However, while raising the cost of ransomware attacks is the key to prevention, no single country, agency or company can do it alone.
Collaboration is key
Governments, law enforcement, regulators, financial institutions, and cryptocurrency businesses around the world must work together to enact the practices and policies necessary to disrupt and raise the cost of ransomware attacks. Again, we’ve seen collaboration enhance counterterrorism efforts in several key ways:
- International cooperation. Joint investigations, operations, and training exercises have raised the counterterrorism capabilities of military, law enforcement, and intelligence agencies around the world.
- Intelligence sharing. Frameworks and use of international terror watchlists have enabled allied agencies to share important information quickly and securely.
- Public-private partnerships. Private sector businesses have proven to be invaluable allies in counterterrorism efforts, especially in the areas of timely threat reporting, technology, and data analysis.
These same strategies can be applied to ransomware. Take threat reporting and watchlisting for example. If governments and cryptocurrency businesses brought together all of the intelligence they have on who’s carrying out and enabling ransomware attacks, they could put together a robust library of the most prolific operators, affiliates, third-party vendors, and money laundering service providers, along with the cryptocurrency data associated with these persons and entities (e.g., addresses and transaction histories). This combined threat reporting and resulting watchlist of known or suspected ransomware actors would give organizations around the world a shared understanding of who’s driving the most ransomware attacks at any given time, help all parties respond to attacks faster, and support efforts to arrest and sanction the worst offenders.
Public-private partnerships are key here, as governments will rely on blockchain analysis providers and cybersecurity firms for much of the data they would need to compile a cyber ransomware watchlist and shared standards. The Institute for Security and Technology’s Ransomware Task Force has already proven invaluable here in setting out frameworks for ransomware attack response and prevention, as well as disseminating up-to-date research on the latest ransomware trends.
Ransomware existed before the advent of cryptocurrency, but cryptocurrency has become the principal method chosen by ransomware actors to finance their operations and pay others along the way for their illicit support services. As a result, blockchain analytics of cryptocurrency becomes the unifying data set that cuts across all of these activities and empowers investigators to identify ransomware actors and the global ransomware supply chain network. Raising the cyber, cryptocurrency literacy, and investigative capabilities among government and private sector partners is key to any ransomware strategy.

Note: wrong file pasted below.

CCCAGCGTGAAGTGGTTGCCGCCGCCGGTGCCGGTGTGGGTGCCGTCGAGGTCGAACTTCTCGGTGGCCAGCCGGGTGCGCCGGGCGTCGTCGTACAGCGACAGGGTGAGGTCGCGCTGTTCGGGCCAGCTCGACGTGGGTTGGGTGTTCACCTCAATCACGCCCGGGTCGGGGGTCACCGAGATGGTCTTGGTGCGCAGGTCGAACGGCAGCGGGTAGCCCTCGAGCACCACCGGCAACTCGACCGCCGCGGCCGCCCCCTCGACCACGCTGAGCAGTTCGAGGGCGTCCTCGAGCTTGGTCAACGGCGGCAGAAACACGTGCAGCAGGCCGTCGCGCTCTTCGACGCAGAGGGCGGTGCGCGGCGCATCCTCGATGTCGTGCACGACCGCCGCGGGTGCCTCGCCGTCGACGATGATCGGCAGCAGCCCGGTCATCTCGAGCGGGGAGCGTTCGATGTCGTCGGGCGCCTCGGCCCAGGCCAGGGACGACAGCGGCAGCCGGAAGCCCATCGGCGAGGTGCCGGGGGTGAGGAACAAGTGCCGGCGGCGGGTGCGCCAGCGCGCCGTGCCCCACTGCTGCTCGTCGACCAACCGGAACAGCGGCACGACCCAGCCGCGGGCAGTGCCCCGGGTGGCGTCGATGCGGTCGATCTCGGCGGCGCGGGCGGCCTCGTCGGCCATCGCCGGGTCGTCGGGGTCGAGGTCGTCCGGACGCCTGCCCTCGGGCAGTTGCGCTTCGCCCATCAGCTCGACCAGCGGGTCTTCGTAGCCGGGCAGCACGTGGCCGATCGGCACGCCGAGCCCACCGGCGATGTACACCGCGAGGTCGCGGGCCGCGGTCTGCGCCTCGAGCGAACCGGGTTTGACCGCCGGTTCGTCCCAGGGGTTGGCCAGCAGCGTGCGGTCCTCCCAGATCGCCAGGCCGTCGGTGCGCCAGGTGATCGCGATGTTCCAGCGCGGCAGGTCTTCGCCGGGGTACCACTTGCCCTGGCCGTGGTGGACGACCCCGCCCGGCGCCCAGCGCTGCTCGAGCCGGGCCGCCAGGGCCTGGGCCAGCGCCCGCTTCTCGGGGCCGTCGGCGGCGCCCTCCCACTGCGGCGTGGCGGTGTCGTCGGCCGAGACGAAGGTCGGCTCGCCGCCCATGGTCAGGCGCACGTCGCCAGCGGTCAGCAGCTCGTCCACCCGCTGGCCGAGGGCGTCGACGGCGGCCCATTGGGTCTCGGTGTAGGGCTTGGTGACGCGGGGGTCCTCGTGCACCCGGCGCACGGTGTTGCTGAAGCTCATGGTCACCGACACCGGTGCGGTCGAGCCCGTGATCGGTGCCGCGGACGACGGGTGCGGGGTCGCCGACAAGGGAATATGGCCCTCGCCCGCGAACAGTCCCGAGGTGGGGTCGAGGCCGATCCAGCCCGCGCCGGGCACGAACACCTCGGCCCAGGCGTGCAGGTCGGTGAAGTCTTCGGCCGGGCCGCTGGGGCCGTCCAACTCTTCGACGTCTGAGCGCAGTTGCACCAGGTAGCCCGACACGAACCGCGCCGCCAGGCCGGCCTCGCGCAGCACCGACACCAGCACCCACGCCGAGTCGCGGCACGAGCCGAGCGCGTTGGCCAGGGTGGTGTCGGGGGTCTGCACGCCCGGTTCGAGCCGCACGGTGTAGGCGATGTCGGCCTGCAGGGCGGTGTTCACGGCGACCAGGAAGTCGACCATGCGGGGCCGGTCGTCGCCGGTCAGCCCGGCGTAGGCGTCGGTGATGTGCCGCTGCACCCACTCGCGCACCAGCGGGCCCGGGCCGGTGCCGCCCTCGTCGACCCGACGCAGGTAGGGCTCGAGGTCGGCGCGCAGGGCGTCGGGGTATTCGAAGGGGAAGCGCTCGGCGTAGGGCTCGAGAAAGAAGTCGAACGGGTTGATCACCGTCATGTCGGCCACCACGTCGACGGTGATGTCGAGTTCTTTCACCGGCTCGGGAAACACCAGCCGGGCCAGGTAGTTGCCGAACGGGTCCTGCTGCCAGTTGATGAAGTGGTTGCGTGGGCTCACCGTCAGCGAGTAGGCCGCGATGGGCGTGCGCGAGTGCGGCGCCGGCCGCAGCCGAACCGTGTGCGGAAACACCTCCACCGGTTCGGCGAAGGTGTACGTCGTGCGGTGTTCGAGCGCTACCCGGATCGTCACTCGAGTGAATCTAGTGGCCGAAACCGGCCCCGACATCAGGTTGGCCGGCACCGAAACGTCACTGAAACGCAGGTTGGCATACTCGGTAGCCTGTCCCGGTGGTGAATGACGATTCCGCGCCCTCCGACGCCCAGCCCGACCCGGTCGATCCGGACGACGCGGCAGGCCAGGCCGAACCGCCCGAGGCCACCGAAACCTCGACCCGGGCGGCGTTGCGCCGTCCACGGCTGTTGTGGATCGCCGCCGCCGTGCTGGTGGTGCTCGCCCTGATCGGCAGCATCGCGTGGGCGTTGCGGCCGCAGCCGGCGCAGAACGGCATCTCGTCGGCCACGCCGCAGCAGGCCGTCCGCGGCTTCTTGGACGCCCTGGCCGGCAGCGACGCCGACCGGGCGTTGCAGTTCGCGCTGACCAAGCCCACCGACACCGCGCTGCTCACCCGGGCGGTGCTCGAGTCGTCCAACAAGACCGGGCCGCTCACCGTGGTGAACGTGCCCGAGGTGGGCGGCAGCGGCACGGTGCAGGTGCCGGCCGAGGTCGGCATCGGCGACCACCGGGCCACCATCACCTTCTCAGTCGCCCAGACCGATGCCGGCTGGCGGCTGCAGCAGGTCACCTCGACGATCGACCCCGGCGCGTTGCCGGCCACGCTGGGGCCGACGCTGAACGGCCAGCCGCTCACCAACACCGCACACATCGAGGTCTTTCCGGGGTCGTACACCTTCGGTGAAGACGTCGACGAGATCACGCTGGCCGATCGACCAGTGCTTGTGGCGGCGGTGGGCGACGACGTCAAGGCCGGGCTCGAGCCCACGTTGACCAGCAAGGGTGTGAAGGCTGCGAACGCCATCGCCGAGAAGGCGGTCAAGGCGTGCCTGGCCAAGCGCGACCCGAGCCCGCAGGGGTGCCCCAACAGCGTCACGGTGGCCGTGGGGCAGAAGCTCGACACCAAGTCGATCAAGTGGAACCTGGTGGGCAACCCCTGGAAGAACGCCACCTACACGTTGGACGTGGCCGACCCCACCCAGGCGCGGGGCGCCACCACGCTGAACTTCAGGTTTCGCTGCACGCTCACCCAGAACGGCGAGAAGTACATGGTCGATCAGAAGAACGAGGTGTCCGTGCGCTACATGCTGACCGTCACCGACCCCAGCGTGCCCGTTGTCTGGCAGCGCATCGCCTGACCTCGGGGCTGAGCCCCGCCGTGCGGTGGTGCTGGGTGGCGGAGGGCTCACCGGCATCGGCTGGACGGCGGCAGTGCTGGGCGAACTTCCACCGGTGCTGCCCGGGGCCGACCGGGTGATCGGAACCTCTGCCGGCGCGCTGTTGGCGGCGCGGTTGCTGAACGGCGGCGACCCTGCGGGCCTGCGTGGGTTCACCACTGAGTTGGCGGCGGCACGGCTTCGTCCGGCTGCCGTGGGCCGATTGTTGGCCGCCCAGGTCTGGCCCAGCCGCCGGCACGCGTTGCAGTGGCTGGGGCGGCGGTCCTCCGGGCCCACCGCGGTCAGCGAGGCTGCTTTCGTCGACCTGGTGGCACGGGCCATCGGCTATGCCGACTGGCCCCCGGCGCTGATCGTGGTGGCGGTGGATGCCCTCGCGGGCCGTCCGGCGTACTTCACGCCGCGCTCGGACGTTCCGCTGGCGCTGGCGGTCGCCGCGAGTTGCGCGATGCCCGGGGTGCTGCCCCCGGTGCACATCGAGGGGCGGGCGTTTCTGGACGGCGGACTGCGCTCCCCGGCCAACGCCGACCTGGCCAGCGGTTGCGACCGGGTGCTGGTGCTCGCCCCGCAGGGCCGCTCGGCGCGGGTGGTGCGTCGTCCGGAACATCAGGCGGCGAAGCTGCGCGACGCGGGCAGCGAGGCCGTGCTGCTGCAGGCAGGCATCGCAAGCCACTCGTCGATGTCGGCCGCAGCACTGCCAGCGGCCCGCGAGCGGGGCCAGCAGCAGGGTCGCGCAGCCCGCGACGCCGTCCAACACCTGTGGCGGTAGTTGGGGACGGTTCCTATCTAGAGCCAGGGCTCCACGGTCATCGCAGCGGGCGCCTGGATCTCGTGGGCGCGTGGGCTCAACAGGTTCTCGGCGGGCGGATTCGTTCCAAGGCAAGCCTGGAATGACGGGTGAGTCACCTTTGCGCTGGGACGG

Training and capacity building are areas where public-private partnerships will be important to implementing an effective strategy. Federal law enforcement agencies have made huge strides in their ability to investigate cryptocurrency-related crimes in recent years But while ransomware may be conducted globally, the impact is felt locally. The next step is to provide global training, resources, and capacity building to agencies at the state, regional, and local levels as well so they too may join the fight to effectively respond to and combat ransomware.
We can turn the tables on ransomware
Right now, the ransomware situation feels chaotic and a bit scary, with new attacks occurring daily and responses with varying levels of success. The early days of developing a counterterrorism strategy following the September 11 attacks felt very similar. However, with time, effort, and — crucially — collaboration, we developed strategies that worked and they have had a measurable impact. To counter the threat from ransomware requires collaboration, vigilance, and sustained effort.
I understand I’ve thrown a lot of information at you in this blog. The below table provides a consolidated look at some of the counterterrorism strategies and how they could potentially be applied to ransomware, including some I wasn’t able to comprehensively cover in the blog.